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Sunday, 13 November 2011

The True Cost of Britain's Copper Infrastructure III

It's all very well pointing out the problems. Doing so makes us all just question marks. But what is the solution?

This blog post can be read at

In a simplistic world, (the one I live in where anything is possible) but taking into account that there are companies with internal economies now larger than most EU countries who have more than just a vested interest, I propose the following:

1) Strip out the copper.

Use prisoners, unemployed, the digitally furious willing to give endless time and money to solve the problems of impoverished broadband, the NEETs, the retired, and all those in this country who need and want to be part of a Big Society that does anything it can to get this country back on track.

2) Map the duct locations

Using GIS, ensure that every single one of the now empty ducts available for re-use for fibre is mapped. This lack of accurate mapping and current knowledge about what is in the ducts and where has caused untold problems for many. Let's get it right this time.

3) Sell the copper

Sell, locally to limit copper miles, not just to scrap merchants, but to artisans and businesses in this country who already use copper in their manufacturing processes, or can come up with new products that do. Thereby preventing and reducing the need to import, particularly whilst the pound is weak, whilst also helping to rejuvenate the manufacturing industry we so badly need for an economic turn-around. There is a huge range of products that can be made from copper. It will also give us the chance to innovate, be ingenious, and spot gaps in the market (for which the British were once renowned), using this natural resource that belongs to Britain.

4) Create a Trust Fund or similar

This copper, whether in the railways, telecommunications or utility industries, was on the whole probably mostly paid for by the public purse. Considering the reasons for removing it - public safety, reduction of risk to life, benefits to the nation as a whole - there should be little to no argument from any corner about putting it into a Trust Fund (or similar) to create a resource that is open to all to benefit from in the future - a fibre network.

5) Put in the right people.

Those in charge of the Trust Fund should be experienced in managing assets for the public good and for long-term profitable aims. Not experienced in box ticking, or telecoms, or manufacturing, or lining their own pockets, but in ensuring that money of the hard cash variety is spent where it can achieve maximum value for the people of this country. The money should in no way be permitted near any body which has not got a scrupulous record, so that's banks/financial institutions, public sector/government departments, etc OUT of the running.

The size of the potential pot will undoubtedly attract unscrupulous individuals and companies who spy a fat wage in return for administration. These type of people should be weeded out from any involvement with the Trust Fund administration, aggressively and ruthlessly. (They seem pretty easy to spot IMHO).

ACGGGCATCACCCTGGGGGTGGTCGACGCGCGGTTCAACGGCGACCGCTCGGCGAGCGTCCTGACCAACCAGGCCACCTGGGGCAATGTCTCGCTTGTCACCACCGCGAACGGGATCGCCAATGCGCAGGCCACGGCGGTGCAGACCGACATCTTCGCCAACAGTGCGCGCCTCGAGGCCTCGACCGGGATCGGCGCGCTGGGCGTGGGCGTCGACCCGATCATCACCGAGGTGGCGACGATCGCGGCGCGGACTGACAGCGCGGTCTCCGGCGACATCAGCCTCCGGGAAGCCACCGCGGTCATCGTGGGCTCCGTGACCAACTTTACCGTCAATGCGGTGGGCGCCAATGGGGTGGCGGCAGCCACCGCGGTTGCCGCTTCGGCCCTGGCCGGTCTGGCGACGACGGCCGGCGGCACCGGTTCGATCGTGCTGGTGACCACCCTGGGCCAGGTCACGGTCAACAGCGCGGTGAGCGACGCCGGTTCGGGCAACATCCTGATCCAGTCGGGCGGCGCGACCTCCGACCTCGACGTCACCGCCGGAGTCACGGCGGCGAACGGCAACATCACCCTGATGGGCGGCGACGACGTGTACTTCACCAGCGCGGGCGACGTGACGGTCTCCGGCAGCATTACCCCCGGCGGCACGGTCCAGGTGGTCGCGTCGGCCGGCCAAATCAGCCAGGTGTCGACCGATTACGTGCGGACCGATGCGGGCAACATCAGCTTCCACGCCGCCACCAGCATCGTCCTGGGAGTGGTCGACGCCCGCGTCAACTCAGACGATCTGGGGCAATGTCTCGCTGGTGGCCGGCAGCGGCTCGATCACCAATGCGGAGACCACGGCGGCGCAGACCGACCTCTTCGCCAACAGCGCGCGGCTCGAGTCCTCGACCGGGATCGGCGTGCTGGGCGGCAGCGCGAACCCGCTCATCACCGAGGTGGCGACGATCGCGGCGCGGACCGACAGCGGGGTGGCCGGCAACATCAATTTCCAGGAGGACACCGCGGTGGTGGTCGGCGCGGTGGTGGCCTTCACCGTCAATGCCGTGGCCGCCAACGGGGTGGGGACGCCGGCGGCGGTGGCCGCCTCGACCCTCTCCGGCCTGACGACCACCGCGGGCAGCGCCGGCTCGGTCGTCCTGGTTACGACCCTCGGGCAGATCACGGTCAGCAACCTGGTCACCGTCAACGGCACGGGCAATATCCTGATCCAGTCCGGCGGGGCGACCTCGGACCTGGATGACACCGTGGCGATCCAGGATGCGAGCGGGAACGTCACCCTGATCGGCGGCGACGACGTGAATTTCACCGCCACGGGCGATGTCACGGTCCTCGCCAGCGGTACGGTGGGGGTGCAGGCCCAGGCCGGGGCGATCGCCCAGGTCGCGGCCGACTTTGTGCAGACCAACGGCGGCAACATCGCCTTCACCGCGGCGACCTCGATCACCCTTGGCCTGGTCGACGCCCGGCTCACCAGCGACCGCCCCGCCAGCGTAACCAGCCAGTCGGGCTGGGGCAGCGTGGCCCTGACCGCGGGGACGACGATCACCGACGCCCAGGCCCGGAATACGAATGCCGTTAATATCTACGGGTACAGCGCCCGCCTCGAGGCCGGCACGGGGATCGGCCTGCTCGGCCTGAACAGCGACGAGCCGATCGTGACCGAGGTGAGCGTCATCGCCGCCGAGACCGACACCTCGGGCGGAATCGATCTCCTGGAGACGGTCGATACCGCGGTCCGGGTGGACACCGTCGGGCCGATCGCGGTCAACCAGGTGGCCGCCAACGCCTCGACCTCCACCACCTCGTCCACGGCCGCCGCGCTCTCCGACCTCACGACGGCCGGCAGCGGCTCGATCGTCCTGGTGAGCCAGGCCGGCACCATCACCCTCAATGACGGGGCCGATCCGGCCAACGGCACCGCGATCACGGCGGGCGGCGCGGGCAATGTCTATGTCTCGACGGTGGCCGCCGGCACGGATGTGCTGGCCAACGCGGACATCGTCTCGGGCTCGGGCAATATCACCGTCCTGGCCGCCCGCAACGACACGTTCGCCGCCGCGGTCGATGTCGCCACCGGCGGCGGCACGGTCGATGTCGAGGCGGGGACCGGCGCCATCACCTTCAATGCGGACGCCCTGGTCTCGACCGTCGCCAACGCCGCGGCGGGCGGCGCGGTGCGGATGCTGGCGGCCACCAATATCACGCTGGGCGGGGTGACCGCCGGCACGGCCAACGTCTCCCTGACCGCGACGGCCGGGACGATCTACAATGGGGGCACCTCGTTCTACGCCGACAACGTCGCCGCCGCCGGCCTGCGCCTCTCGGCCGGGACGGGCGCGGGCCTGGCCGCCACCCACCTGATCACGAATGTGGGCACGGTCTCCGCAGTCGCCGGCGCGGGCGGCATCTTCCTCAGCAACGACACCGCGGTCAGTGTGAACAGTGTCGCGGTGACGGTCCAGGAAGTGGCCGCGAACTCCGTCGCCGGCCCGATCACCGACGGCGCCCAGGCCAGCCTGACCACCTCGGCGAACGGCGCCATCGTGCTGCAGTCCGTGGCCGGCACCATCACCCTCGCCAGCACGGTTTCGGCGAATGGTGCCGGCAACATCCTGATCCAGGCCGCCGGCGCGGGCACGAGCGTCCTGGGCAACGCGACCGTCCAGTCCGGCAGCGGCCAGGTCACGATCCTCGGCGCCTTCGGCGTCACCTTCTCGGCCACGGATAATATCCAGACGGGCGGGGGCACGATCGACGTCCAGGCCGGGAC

The 'Secretariat' (for want of a better word) will be publicly accountable, have simplistic and achievable aims, and spend as much money as possible a) locally b) regionally and c) nationally. It is time we stopped giving away our resources (financial and otherwise) to other nations when we are in such a dire state ourselves. If we need to invest some money to create fibre manufacturing plant again, and associated jobs and wealth, then that will be done. We've got enough sand......

6) Buy fibre.

Sufficient to replace that damned copper once and for all. If only half of the copper in the ground is replaceable, its resale value is still at least twice what is required by the latest estimates to do FTTH across the whole country. Yes, flooding the market with second hand copper may reduce the price, but that is the point of encouraging new markets to add value to the raw material by processing it into something new and exciting. The demand for the 'glut' of copper by doing so should counter any drop in price, and will actually make any new products far more competitive if the wholesale price of the raw material does drop.

7) Look at the whole thing holistically.

As these three posts have endeavoured to show, the FTTH issue is not related to any single sector. It is not just about telecoms, nor transport, nor the energy industry. Nor the emergency services and disruption thereof, nor the cost to the NHS and associated services when someone fries themself thieving power cables (which I understand may be irreplaceable with fibre). It is not purely about expense to the public, private or family purse, or the savings we can all enjoy if we get this right. And it is certainly not about the ROI for a single sector in doing FTTH as it affects all of us.

Whilst a research company, aided by its largest clients from the telecoms sector, can pluck a figure out of the air and claim it is going to cost £x to do ubiquitous FTTH, it is not beyond the wit of man (or this woman) to see the solution. Especially if we look at the problem from multiple angles and the eyes of the beneficiaries, and not just through the lens of a single sector, fighting to protect its olde worlde profits in a brave new and very different 2.0 world.

As I said, I live in a simple world. One where everyone stands to win. That's where FiWi Pie came from - a slice of the fibre-wireless pie for everyone.

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